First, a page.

This book is a major work in the history of ethics, and provides the first study of early modern British philosophy in several decades. Professor Darwall discerns two distinct traditions feeding into the moral philosophy of the seventeenth and eighteenth centuries. On the one hand, there is the empirical, naturalist tradition, comprising Hobbes, Locke, Cumberland, Hutcheson, and Hume, which argues that obligation is the practical force that empirical discoveries acquire in the process of deliberation. On the other hand, there is the group including Cudworth, Shaftesbury, Butler, and in some moments Locke, which views obligation as inconceivable without autonomy and which seeks to develop a theory of the will as self-determining.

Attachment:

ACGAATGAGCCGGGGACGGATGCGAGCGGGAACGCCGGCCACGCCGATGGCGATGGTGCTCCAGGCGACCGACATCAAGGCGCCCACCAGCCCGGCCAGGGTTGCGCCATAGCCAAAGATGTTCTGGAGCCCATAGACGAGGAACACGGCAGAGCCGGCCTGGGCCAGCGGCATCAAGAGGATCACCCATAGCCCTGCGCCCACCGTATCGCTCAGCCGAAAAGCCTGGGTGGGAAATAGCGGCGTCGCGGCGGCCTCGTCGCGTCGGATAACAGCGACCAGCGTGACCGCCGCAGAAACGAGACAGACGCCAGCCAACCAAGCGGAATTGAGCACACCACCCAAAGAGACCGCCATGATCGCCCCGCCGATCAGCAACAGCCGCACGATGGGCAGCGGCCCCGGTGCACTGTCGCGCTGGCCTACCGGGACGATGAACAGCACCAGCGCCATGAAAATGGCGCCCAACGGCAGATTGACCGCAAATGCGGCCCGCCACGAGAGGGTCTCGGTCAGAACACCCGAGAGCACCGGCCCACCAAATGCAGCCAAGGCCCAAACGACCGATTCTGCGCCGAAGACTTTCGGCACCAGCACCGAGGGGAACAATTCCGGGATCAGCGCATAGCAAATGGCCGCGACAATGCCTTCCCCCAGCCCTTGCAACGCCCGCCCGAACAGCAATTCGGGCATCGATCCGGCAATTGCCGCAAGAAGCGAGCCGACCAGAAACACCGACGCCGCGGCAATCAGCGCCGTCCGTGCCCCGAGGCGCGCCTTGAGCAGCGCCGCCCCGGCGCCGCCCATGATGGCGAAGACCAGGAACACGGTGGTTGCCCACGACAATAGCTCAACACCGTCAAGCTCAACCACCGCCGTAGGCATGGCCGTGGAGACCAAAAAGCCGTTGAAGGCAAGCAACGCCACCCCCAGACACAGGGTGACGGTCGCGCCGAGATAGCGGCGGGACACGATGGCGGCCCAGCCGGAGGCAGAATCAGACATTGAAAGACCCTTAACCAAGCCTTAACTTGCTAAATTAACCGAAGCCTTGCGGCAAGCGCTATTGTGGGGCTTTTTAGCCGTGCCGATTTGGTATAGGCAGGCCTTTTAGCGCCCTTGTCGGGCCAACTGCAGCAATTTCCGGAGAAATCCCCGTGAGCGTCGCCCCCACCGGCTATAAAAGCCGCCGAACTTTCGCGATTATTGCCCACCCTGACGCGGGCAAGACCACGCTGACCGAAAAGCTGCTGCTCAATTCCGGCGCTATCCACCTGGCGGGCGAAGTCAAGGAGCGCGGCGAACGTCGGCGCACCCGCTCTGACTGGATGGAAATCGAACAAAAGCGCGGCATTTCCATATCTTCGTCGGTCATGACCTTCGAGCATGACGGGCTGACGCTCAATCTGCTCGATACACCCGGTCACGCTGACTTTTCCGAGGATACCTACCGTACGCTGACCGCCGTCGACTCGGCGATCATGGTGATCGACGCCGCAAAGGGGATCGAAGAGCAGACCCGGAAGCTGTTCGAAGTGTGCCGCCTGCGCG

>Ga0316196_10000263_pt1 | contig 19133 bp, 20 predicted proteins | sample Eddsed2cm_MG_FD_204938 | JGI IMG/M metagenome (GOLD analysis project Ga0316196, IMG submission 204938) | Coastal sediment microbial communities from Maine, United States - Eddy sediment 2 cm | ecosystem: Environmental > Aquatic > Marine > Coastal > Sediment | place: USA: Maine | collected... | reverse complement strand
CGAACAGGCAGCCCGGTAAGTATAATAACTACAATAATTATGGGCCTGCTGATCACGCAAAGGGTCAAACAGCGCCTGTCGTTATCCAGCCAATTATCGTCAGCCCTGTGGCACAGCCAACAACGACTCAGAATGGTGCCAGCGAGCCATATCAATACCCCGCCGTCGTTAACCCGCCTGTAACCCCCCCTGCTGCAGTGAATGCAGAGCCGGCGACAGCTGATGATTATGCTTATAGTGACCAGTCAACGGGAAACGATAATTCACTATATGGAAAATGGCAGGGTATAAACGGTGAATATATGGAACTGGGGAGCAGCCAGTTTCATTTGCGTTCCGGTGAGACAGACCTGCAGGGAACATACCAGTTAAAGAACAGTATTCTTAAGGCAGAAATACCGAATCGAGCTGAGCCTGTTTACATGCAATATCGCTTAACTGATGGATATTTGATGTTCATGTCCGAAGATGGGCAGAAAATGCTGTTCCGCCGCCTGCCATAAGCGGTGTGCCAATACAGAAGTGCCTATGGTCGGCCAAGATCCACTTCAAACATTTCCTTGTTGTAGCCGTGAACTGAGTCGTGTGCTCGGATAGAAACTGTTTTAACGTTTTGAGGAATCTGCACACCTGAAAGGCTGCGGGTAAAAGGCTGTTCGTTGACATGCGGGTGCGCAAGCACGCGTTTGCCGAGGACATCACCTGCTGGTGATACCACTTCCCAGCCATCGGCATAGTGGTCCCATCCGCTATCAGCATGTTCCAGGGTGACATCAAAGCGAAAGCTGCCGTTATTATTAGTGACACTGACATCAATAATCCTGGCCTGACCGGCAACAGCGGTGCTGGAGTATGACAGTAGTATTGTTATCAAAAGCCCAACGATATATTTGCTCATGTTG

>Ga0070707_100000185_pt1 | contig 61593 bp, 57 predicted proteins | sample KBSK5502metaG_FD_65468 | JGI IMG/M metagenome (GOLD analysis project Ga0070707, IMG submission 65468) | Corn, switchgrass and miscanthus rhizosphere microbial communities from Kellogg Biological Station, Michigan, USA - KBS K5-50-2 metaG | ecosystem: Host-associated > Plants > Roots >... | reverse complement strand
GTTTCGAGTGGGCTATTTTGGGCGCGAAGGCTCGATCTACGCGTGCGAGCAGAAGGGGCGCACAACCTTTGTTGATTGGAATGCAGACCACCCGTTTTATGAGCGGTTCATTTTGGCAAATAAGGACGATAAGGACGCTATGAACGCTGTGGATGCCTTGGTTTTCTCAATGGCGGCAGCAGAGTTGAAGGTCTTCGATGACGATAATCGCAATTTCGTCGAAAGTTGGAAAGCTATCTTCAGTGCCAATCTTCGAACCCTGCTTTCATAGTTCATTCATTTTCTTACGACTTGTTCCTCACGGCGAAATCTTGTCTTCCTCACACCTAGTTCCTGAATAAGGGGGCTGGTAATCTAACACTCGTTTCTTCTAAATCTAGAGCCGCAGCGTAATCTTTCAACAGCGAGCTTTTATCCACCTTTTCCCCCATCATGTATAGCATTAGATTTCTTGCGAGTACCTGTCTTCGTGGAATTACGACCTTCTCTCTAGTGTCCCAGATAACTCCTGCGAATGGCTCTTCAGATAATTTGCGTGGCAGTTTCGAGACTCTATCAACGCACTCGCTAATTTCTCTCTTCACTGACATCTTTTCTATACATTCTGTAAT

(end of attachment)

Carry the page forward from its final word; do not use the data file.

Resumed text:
'Positive Psychology begins with Frances Hutcheson early in the Scottish Enlightenment. Michael Gill's lucid exposition of the heavyweight thinkers of this movement is the place to begin to understand this crucial period of intellectual history.' Martin Seligman, University of Pennsylvania 'In Michael Gill's hands, the 'human nature question' becomes a powerful analytic tool that illuminates all kinds of interesting issues in early modern British moral philosophy. This book opens up insufficiently appreciated philosophical texts in ways that are simply wonderful.' Stephen Darwall, University of Michigan 'In this tour-de-force Michael Gill convincingly redefines the course of British moral philosophy over the seventeenth and early eighteenth- centuries. With sure philosophical judgment he weaves his narrative around the oscillation between pessimistic and optimistic views human nature in the major writers of the period, culminating in the cautiously progressive and subtle reconciliation in David Hume. All future work on the history of the Enlightenment, and the philosophy of the time, will need to start with this book.' Simon Blackburn, University of Cambridge